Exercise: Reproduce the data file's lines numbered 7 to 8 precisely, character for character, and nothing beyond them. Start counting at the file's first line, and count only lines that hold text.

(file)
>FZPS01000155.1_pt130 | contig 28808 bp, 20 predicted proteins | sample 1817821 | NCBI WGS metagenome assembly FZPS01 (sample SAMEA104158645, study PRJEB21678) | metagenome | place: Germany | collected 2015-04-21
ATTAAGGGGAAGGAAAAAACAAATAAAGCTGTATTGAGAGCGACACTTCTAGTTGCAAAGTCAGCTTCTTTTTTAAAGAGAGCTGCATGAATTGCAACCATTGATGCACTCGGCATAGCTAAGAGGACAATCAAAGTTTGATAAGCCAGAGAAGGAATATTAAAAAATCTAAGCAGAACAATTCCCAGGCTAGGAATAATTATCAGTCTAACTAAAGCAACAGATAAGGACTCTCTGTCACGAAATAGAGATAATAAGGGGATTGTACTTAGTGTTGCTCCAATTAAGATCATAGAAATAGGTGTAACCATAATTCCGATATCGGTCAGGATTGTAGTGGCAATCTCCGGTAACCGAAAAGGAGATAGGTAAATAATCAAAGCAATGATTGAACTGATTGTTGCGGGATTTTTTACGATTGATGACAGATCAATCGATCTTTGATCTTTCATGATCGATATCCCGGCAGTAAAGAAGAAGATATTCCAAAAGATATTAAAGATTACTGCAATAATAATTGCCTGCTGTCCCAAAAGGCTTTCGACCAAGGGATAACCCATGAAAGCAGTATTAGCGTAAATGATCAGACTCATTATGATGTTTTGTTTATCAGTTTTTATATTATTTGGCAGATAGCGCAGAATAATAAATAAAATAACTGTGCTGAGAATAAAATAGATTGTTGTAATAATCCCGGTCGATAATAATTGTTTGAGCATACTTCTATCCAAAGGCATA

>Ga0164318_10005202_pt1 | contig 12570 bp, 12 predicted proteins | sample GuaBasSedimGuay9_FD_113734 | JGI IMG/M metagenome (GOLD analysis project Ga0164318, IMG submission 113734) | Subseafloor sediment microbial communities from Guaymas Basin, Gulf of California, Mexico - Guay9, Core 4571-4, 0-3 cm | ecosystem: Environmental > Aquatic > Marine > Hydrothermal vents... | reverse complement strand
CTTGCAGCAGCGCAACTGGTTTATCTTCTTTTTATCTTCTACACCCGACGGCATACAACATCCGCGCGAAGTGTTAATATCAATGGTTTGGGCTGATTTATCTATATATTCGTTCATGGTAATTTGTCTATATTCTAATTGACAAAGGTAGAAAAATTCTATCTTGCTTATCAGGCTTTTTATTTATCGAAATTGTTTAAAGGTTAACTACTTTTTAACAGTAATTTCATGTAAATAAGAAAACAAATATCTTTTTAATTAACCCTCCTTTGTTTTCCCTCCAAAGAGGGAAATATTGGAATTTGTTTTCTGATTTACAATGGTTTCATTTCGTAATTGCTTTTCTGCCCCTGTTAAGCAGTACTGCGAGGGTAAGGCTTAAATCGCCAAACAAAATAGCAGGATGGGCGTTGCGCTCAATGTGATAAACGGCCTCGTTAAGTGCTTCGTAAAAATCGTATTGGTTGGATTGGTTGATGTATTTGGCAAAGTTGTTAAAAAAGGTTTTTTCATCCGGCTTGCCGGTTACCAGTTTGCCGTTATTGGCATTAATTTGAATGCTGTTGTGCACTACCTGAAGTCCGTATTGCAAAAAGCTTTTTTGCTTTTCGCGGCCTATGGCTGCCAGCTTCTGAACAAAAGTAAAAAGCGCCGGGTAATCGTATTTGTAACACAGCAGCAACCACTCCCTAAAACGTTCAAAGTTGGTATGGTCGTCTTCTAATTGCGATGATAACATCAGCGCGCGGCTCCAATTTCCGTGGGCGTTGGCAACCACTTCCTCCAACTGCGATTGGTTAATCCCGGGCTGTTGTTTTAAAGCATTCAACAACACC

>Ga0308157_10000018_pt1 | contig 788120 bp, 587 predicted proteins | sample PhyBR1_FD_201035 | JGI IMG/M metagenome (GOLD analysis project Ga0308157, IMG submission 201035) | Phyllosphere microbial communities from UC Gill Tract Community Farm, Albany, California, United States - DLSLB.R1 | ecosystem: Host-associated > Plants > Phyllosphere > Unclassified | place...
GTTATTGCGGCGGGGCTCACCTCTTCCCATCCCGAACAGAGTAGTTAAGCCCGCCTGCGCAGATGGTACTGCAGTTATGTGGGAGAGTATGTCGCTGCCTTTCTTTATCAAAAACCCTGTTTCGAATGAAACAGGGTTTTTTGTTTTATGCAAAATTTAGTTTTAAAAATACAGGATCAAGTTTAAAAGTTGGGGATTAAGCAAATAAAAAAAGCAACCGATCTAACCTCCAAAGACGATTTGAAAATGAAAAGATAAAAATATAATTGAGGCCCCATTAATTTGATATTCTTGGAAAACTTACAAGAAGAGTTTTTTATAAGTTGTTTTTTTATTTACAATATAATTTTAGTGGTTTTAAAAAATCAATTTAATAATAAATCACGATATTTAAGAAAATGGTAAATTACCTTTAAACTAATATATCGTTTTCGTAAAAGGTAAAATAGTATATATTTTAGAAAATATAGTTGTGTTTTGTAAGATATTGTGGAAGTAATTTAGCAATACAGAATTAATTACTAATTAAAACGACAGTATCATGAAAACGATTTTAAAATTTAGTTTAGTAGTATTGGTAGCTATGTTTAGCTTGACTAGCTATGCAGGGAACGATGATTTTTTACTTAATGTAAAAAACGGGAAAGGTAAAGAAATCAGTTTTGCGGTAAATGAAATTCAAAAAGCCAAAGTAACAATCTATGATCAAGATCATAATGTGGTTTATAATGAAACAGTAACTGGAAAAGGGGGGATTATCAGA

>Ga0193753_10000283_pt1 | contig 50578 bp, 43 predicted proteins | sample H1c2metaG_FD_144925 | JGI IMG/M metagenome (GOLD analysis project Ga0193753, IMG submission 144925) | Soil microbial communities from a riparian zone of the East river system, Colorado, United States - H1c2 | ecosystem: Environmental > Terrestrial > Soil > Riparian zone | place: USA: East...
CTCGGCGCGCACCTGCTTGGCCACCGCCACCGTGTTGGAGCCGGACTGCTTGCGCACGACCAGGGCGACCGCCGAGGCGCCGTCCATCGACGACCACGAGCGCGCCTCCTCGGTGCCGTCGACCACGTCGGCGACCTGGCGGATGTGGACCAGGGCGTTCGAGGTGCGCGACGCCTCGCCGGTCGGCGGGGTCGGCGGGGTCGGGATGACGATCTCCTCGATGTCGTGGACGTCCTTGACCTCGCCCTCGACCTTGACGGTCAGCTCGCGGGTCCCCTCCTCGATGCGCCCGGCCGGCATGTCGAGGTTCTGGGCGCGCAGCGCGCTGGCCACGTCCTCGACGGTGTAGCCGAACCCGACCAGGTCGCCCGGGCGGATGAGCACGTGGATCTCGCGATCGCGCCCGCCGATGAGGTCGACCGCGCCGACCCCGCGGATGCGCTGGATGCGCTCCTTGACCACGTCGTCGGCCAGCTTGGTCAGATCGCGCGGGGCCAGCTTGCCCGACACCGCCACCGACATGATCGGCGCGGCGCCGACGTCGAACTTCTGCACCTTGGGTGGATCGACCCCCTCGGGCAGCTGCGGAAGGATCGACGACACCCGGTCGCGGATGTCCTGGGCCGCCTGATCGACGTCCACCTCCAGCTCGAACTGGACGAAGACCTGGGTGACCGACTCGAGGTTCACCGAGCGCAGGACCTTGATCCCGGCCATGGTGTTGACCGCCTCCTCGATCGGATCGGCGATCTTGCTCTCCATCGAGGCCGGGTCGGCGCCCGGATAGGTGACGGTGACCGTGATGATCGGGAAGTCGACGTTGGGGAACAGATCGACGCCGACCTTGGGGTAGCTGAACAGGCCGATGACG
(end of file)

>Ga0193753_10000283_pt1 | contig 50578 bp, 43 predicted proteins | sample H1c2metaG_FD_144925 | JGI IMG/M metagenome (GOLD analysis project Ga0193753, IMG submission 144925) | Soil microbial communities from a riparian zone of the East river system, Colorado, United States - H1c2 | ecosystem: Environmental > Terrestrial > Soil > Riparian zone | place: USA: East...
CTCGGCGCGCACCTGCTTGGCCACCGCCACCGTGTTGGAGCCGGACTGCTTGCGCACGACCAGGGCGACCGCCGAGGCGCCGTCCATCGACGACCACGAGCGCGCCTCCTCGGTGCCGTCGACCACGTCGGCGACCTGGCGGATGTGGACCAGGGCGTTCGAGGTGCGCGACGCCTCGCCGGTCGGCGGGGTCGGCGGGGTCGGGATGACGATCTCCTCGATGTCGTGGACGTCCTTGACCTCGCCCTCGACCTTGACGGTCAGCTCGCGGGTCCCCTCCTCGATGCGCCCGGCCGGCATGTCGAGGTTCTGGGCGCGCAGCGCGCTGGCCACGTCCTCGACGGTGTAGCCGAACCCGACCAGGTCGCCCGGGCGGATGAGCACGTGGATCTCGCGATCGCGCCCGCCGATGAGGTCGACCGCGCCGACCCCGCGGATGCGCTGGATGCGCTCCTTGACCACGTCGTCGGCCAGCTTGGTCAGATCGCGCGGGGCCAGCTTGCCCGACACCGCCACCGACATGATCGGCGCGGCGCCGACGTCGAACTTCTGCACCTTGGGTGGATCGACCCCCTCGGGCAGCTGCGGAAGGATCGACGACACCCGGTCGCGGATGTCCTGGGCCGCCTGATCGACGTCCACCTCCAGCTCGAACTGGACGAAGACCTGGGTGACCGACTCGAGGTTCACCGAGCGCAGGACCTTGATCCCGGCCATGGTGTTGACCGCCTCCTCGATCGGATCGGCGATCTTGCTCTCCATCGAGGCCGGGTCGGCGCCCGGATAGGTGACGGTGACCGTGATGATCGGGAAGTCGACGTTGGGGAACAGATCGACGCCGACCTTGGGGTAGCTGAACAGGCCGATGACG